As hard as it is to believe that I’m actually entering my fourth and final year of Biola University, it’s actually more of a struggle thinking back past sophomore year than I thought it would be.
God has blessed me with so many friendships, lessons, and hardships; adventures, flings, and sunsets; experiences, opportunities, and education. I’m not sure if others feel this way, or have ever put it this way, but senior year is a misty haze.
It’s misty because my eyes tear up on a regular basis, because it feels like a fog every day I’m on campus knowing that we’re already ending Week 2 of Fall, and that it’s going to be balls to the walls from here on out.
It’s misty because the masses of new people on campus are unknown to me, and I probably won’t get to know them.
It’s misty because this is truly it. This is the end of any youthful transactions in my life, and from here on out it will be all aboard and full steam ahead on Matt Fier: Adult Life.
My hope and prayer is that this year is undeniably fantastic for everyone, but especially my fellow seniors. That we will allow ourselves to slow down, cry when we need to, laugh a little harder when we’re tired, and realize that this is a big blessing even when it is full of stress and deadlines.
To those who find their ring by spring, I pray God blesses them with wisdom (I had to slip it in there, right?). To those who don’t know what job they are going to apply for, I pray God provides patience. To those applying for Graduate/Law/Med School I pray for endurance.
I’m entering senior year just like I entered freshman year, with my head held high and tears streaming down my face, single (again had to throw it in, right?!), proud of my faith, fearful of my God, in love with Grace, and looking forward to this year of unknowns.
It’s a little easier than it was four years ago, but it’s all the more exciting, because I know I’m three years wiser, been through three more years of stupidity, and yet, Jesus loves me all the same.
I thank Him for that.
The past year I have seen a good friend of mine go through trial (and error) with a relationship with a young man and its effects on her relationship with Jesus.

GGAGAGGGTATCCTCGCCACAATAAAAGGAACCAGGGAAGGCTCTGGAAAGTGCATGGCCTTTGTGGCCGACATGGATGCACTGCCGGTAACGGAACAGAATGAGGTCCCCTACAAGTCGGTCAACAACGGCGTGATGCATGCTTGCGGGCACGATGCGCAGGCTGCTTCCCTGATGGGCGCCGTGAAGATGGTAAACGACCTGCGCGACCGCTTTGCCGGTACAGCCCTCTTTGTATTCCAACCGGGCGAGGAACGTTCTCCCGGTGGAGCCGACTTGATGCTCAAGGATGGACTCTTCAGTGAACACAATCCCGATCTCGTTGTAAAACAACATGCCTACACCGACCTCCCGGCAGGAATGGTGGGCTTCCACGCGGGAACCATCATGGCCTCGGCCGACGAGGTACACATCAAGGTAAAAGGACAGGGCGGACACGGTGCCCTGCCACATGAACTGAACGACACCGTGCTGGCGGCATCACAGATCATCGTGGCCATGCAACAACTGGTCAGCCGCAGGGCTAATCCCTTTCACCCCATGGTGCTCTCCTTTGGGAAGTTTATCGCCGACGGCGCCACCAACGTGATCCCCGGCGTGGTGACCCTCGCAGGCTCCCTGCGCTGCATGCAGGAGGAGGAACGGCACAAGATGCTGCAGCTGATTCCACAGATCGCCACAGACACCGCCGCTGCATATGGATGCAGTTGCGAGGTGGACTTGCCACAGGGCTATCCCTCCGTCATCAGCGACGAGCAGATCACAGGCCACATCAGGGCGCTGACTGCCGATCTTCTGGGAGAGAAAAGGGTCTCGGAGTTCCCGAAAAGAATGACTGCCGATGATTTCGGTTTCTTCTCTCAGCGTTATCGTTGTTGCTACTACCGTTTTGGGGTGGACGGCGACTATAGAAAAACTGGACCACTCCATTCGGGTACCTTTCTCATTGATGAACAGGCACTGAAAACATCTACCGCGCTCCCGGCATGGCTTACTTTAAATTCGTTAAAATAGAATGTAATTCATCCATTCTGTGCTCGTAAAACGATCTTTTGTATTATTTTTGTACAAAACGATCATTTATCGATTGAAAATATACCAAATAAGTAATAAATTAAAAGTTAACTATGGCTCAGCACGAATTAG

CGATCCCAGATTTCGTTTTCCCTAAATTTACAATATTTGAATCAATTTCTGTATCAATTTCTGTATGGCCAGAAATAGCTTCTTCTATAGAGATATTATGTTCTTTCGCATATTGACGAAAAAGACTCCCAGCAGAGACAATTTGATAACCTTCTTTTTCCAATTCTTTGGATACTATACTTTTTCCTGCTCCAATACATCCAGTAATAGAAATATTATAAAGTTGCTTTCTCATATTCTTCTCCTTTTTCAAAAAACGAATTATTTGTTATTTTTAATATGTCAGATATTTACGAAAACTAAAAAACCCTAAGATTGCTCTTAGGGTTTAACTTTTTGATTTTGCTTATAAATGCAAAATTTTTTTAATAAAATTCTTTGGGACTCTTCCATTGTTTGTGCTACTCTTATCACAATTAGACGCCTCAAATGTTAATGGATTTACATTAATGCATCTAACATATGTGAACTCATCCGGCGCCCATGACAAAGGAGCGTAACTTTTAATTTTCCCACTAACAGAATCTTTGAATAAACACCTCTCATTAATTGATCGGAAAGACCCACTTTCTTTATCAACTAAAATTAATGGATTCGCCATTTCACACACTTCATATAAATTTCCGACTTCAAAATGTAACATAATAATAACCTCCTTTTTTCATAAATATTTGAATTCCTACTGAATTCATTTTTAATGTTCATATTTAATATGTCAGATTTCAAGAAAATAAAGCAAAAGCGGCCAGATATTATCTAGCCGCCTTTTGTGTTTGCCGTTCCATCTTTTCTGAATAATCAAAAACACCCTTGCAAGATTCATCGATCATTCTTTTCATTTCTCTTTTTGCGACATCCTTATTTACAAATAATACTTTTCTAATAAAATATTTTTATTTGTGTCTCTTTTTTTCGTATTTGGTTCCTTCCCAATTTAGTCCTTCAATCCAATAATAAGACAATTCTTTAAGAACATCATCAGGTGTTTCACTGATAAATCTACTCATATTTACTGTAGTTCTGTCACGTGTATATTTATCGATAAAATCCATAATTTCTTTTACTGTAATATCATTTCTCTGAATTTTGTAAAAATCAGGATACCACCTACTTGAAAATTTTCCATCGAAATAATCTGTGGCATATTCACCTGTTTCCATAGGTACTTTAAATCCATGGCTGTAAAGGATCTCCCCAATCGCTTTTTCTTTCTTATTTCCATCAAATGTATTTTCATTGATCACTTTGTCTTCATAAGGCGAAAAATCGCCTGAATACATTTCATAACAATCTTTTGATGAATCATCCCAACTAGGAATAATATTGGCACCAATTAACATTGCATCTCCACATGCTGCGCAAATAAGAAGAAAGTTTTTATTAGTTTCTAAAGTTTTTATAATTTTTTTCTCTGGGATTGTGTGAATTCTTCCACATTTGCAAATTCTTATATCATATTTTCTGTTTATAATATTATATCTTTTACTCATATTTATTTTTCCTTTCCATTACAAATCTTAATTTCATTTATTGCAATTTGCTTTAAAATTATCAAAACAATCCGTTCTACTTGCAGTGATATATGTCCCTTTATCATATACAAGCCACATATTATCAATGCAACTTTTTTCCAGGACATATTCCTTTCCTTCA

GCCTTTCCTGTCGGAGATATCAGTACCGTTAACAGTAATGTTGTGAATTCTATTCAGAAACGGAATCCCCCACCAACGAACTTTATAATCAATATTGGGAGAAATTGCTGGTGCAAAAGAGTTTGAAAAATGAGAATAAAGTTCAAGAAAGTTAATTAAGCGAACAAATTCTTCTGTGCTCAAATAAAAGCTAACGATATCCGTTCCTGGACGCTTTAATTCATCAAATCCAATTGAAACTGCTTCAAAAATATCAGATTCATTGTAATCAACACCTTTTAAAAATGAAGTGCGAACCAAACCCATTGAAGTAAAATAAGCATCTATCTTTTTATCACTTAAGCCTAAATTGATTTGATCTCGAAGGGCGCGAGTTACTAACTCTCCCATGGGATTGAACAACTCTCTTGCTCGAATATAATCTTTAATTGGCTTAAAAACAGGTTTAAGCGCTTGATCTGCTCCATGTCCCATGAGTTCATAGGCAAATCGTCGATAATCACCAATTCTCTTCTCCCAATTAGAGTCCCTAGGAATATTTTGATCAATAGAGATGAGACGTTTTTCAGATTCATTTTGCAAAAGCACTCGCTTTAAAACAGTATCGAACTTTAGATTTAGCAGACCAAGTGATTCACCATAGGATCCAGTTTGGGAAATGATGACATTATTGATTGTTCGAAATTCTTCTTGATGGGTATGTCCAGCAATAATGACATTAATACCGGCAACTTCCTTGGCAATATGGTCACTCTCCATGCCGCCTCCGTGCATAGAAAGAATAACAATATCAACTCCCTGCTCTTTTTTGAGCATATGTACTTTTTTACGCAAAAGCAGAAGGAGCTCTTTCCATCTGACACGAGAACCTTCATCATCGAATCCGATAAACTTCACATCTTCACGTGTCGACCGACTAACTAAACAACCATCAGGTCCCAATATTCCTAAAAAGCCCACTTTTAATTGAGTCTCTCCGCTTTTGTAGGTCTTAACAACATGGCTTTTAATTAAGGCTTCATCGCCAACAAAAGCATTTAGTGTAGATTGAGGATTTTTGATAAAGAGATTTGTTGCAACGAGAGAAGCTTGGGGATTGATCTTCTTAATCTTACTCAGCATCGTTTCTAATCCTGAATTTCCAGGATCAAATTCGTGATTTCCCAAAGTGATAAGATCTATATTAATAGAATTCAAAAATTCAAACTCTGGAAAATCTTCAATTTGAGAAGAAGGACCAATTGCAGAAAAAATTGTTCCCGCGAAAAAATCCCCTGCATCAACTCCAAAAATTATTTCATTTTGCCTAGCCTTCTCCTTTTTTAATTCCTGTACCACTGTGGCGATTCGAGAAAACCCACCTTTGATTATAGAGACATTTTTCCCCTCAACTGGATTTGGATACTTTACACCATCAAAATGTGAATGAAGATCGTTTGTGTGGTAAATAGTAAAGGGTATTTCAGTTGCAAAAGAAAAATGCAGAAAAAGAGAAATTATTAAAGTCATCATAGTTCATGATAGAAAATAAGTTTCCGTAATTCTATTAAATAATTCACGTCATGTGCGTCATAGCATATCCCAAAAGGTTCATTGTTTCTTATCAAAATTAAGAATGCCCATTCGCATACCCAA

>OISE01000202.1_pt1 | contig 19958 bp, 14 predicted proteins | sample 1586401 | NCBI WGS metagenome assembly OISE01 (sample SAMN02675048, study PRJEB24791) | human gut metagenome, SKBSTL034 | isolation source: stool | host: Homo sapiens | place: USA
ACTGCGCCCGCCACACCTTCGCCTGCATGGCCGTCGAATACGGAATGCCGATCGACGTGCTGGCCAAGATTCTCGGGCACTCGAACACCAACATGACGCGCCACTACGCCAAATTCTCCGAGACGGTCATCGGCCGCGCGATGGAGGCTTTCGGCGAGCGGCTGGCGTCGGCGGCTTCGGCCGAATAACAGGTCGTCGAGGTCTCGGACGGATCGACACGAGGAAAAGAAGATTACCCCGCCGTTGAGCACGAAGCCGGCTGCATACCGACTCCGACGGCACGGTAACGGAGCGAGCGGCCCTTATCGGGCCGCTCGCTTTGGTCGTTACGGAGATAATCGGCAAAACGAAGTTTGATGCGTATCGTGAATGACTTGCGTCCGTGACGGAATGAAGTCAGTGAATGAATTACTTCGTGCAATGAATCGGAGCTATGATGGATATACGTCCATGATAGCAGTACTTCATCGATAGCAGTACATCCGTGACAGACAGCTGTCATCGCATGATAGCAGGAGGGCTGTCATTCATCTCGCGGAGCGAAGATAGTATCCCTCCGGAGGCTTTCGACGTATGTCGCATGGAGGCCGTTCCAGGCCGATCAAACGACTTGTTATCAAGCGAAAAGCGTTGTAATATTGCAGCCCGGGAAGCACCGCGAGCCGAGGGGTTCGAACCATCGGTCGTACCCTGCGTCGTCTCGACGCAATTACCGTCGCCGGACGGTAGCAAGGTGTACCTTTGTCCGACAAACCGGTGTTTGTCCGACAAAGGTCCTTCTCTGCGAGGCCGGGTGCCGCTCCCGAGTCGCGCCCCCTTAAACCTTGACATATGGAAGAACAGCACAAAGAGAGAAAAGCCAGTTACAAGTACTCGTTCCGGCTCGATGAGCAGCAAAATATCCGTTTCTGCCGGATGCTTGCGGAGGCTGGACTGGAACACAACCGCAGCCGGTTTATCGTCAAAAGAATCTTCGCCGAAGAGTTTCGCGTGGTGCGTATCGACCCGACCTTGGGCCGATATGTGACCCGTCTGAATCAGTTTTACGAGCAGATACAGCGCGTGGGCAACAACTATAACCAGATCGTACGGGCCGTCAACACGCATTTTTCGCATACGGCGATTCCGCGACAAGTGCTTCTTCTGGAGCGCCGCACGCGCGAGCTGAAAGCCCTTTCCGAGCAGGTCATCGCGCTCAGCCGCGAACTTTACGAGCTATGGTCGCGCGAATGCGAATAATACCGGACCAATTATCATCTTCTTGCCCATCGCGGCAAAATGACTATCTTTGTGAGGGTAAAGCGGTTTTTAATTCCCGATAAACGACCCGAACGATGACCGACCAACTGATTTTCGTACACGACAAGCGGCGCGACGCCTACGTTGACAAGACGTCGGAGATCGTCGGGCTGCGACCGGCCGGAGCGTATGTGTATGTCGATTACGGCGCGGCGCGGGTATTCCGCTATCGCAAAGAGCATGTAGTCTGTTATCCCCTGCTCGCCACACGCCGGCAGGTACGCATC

Her story, while unique, is something I have experienced, both personally and vicariously through others. In a nutshell, a long time friend of hers has been on and off with his pursuit of Jesus but has always been on in his pursuit of her.
While her younger self made promises to him that she would give him a chance if he got his act together and started loving, following, and pursuing Jesus, her growing sanctified self realized that it was a promise she couldn’t keep. This brought on a very difficult time telling him no, despite the fact he appears to be trying to be more like Jesus. By God’s grace, she understands her identity is in Jesus and the gift of salvation on the cross – not by man’s approval (Galatians 1:10-11) – and is patiently trusting this as she is belittled and her character attacked.
All together, my friend showed great faith and perseverance as she has succeeded in loving and reflecting Jesus, and pushing this young man to the cross.
That said I want to give a few thoughts of what I’ve seen other’s do in the same situation.
1. Be leery of people who start pursuing Jesus because of a member of the opposite sex.
While it seems obvious, it isn’t to most people. Too many (young) Christians challenge someone they are interested in to follow and love Jesus, hoping they do, hoping they can eventually date, fall in love, and get married.
As soon as the other person starts to show signs of new life, the relationships starts only to see that the roots weren’t set in good soil and instead were like seeds thrown on a rocky path (Luke 8:4-8).
This nearly always ends badly, normally with one or both people returning to habitual sin, often times together, and it leads to a broken relationship with Jesus.
2. Jesus Redeems Bad Motivators
While I am strongly against jump-starting a relationship when someone starts to pursue Jesus because of another (see point 1), that doesn’t mean Jesus can’t or won’t redeem it.